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Biochem Biophys Res Commun. 2014 Sep 26;452(3):746-52. doi: 10.1016/j.bbrc.2014.08.154. Epub 2014 Sep 6.

Metformin inhibits epithelial-mesenchymal transition in prostate cancer cells: involvement of the tumor suppressor miR30a and its target gene SOX4.

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Department of Pharmacy, Shandong Provincial Hospital, Shandong University, Jinan 250021, China.
Department of Pathology, School of Medicine, Shandong University, Jinan 250012, China; Research Center for Medicinal Biotechnology, Shandong Academy of Medicinal Sciences, Jinan 250012, China.
Department of Clinical Laboratory, The Fourth People's Hospital of Jinan, Jinan 250031, China.
Department of Pathology, School of Medicine, Shandong University, Jinan 250012, China.
Department of Pathology, School of Medicine, Shandong University, Jinan 250012, China; Department of Pathology, Qilu Hospital, Shandong University, Jinan 250012, China. Electronic address:


Tumor metastasis is the leading cause of mortality and morbidity of prostate cancer (PCa) patients. Epithelial-mesenchymal transition (EMT) plays a critical role in cancer progression and metastasis. Recent evidence suggested that diabetic patients treated with metformin have lower PCa risk and better prognosis. This study was aimed to investigate the effects of metformin on EMT in PCa cells and the possible microRNA (miRNA)-based mechanisms. MiRNAs have been shown to regulate various processes of cancer metastasis. We herein showed that metformin significantly inhibits proliferation of Vcap and PC-3 cells, induces G0/G1 cell cycle arrest and inhibits invasiveness and motility capacity of Vcap cells. Metformin could inhibit TGF-β-induced EMT in Vcap cells, as manifested by inhibition of the increase of N-cadherin (p=0.013), Vimentin (p=0.002) and the decrease of E-cadherin (p=0.0023) and β-catenin (p=0.034) at mRNA and protein levels. Notably, we demonstrated significant upregulation of miR30a levels by metformin (P<0.05) and further experiments indicated that miR30a significantly inhibits proliferation and EMT process of Vcap cells. Interestingly, we identified that SOX4, a previously reported oncogenic transcriptional factor and modulator of EMT, is a direct target gene of miR30a. Finally, we screened the expression of miR30a and SOX4 in 84 PCa cases with radical prostatectomy. Of note, SOX4 overexpression is significantly associated with decreased levels of miR30a in PCa cases. In all, our study suggested that inhibition of EMT by metformin in PCa cells may involve upregulation of miR30a and downregulation of SOX4.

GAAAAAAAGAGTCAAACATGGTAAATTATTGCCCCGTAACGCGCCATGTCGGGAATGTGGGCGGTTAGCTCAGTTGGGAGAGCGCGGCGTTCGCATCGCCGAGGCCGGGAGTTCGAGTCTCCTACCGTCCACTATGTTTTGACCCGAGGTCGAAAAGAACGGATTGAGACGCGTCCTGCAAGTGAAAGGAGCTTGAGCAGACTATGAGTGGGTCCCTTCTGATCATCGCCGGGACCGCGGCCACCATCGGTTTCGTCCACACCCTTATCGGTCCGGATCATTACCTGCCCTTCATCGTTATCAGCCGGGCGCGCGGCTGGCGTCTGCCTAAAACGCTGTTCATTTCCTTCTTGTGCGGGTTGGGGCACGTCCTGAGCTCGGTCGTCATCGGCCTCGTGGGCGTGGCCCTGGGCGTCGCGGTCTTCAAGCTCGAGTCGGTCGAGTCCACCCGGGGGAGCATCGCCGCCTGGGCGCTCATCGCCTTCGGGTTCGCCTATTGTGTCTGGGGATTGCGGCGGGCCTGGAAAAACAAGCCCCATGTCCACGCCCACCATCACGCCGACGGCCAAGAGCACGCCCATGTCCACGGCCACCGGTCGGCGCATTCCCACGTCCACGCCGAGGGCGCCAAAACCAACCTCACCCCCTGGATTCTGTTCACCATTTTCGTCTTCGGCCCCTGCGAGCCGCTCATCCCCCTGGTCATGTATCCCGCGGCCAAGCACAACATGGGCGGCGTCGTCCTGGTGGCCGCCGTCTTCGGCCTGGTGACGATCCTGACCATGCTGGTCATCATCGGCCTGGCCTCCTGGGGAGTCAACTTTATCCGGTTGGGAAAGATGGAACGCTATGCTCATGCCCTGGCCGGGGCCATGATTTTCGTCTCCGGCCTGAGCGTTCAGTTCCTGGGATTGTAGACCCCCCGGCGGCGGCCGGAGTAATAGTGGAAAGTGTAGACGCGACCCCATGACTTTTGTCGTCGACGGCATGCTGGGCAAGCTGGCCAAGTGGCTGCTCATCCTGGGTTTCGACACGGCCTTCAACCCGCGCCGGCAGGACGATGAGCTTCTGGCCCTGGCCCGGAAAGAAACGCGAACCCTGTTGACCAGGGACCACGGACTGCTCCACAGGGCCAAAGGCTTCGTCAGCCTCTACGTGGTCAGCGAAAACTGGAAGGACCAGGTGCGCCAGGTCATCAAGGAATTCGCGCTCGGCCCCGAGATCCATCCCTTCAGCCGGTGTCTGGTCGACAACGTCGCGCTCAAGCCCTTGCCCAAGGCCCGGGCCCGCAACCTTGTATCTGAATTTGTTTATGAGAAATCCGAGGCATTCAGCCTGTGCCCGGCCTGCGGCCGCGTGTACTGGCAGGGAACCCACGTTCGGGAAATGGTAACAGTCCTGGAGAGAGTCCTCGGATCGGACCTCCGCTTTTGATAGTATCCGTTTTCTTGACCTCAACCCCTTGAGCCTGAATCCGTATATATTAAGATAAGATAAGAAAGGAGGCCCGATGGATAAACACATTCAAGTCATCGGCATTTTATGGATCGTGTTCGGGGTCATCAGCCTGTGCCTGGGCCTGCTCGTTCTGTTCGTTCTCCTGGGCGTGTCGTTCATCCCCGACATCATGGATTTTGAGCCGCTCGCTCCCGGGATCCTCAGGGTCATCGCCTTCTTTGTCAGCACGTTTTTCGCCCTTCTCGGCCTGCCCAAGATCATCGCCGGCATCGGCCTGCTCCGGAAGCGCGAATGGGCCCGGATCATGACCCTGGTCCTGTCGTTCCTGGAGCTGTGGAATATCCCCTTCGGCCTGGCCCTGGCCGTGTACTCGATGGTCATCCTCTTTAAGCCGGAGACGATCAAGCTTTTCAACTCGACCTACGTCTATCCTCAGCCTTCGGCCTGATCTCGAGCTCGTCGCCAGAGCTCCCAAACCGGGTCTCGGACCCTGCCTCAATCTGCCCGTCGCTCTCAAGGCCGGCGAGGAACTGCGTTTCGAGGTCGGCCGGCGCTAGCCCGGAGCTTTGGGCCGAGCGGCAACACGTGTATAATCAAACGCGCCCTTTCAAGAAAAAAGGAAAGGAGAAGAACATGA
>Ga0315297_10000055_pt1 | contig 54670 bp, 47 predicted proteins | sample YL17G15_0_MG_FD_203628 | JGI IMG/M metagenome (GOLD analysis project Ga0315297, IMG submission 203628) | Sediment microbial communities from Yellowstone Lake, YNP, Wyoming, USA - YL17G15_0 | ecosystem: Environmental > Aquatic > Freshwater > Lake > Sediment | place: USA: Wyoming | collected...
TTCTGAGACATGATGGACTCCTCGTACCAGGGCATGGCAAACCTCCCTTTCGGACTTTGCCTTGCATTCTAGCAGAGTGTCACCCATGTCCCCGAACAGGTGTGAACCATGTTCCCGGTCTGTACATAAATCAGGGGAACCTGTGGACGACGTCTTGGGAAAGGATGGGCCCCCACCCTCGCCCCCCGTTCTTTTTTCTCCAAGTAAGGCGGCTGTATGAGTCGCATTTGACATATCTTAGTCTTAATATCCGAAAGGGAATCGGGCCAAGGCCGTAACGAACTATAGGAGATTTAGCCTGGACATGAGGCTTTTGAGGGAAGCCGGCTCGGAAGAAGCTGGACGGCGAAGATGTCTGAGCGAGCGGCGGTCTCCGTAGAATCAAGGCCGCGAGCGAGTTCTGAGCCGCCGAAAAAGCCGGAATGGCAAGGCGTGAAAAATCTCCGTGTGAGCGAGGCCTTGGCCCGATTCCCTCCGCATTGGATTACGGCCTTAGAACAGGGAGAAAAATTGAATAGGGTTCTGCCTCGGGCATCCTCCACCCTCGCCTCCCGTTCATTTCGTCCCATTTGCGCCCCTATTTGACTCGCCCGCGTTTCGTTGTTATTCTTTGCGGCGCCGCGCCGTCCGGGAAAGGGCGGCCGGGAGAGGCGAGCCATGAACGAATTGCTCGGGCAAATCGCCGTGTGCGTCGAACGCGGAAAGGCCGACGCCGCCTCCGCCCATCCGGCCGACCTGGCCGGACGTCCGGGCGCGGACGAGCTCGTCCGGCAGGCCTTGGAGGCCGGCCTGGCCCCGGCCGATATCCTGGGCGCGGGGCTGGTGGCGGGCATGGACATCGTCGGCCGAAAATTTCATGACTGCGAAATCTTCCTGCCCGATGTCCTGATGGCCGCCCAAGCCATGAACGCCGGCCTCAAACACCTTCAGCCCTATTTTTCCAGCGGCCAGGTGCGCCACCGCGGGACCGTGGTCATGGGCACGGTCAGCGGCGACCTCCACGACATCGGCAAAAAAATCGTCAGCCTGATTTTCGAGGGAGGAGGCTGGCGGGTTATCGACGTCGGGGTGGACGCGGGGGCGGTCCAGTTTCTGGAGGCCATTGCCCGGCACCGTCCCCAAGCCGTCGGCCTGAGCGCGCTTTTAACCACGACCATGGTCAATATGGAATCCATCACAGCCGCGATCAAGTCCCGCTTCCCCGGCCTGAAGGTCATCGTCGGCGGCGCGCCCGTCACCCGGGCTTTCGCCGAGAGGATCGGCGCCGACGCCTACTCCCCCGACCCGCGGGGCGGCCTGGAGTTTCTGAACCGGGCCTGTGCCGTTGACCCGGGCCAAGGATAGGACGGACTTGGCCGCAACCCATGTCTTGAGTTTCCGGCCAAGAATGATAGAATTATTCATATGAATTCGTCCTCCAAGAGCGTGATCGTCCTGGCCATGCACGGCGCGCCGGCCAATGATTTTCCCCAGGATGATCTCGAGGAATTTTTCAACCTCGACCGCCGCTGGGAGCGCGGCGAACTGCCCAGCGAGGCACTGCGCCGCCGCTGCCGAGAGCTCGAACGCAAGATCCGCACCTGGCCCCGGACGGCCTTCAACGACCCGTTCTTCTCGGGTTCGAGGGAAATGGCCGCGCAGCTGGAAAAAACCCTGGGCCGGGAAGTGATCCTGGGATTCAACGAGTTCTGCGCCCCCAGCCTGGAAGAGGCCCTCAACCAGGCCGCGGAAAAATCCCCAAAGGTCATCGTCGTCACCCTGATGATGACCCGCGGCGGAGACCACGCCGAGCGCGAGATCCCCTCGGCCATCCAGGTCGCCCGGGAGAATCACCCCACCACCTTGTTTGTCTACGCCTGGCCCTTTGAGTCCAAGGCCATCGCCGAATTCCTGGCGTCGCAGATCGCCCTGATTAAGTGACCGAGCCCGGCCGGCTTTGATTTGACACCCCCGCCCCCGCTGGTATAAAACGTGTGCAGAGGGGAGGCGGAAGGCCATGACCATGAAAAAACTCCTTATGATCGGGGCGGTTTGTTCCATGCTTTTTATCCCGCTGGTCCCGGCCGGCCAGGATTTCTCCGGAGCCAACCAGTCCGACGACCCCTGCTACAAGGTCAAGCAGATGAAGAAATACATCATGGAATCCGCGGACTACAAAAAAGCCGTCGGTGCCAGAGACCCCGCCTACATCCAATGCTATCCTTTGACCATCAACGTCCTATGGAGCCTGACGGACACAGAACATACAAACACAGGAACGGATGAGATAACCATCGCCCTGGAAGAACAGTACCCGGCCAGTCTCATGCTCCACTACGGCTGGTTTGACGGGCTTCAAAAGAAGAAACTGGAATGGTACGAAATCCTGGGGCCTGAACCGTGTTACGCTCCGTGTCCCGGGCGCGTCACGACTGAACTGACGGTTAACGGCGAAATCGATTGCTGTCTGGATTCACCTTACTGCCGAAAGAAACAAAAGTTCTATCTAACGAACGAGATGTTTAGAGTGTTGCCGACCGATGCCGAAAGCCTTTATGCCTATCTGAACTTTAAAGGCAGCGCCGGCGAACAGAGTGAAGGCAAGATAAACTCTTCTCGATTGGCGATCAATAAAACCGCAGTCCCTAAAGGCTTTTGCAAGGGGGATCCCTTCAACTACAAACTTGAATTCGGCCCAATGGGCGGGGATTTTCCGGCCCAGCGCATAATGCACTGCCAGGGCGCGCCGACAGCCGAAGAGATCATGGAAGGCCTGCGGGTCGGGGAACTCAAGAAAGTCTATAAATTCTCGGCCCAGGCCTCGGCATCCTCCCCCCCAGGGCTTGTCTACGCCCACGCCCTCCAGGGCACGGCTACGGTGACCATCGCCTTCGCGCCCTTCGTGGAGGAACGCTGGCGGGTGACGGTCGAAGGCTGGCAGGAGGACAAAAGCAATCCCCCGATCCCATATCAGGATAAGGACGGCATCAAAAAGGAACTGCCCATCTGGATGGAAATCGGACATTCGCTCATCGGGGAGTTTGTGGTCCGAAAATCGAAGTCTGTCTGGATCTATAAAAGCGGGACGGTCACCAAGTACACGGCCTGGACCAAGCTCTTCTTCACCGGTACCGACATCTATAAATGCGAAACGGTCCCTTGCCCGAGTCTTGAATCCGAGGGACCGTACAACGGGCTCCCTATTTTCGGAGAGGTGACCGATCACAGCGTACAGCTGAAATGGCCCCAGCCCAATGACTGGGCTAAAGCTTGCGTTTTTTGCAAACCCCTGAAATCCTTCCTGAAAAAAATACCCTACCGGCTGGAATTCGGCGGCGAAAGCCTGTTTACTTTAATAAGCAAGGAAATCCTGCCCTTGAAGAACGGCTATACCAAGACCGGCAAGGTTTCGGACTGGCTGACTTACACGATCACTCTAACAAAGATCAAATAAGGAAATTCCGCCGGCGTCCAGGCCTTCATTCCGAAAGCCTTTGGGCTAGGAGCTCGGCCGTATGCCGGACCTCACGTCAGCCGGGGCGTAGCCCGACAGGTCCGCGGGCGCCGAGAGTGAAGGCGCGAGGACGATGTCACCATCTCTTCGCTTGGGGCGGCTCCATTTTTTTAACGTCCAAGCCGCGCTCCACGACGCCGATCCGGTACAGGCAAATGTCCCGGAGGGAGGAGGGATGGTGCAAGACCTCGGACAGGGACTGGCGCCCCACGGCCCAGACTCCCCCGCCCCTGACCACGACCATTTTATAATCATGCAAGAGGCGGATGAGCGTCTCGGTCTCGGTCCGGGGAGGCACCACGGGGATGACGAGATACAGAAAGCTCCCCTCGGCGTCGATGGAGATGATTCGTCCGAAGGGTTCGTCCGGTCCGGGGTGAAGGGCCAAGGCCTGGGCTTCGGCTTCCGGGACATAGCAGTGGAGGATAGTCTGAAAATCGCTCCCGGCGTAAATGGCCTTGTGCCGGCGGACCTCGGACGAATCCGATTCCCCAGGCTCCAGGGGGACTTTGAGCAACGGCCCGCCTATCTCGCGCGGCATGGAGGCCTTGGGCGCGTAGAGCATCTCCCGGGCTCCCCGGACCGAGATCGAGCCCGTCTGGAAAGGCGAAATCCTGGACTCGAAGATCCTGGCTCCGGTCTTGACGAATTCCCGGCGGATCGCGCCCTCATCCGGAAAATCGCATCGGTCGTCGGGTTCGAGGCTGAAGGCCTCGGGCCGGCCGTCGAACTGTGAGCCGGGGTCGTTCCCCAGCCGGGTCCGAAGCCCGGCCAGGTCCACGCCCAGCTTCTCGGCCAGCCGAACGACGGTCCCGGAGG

Epithelial–mesenchymal transition; Metformin; Prostate cancer; SOX4; miR30a

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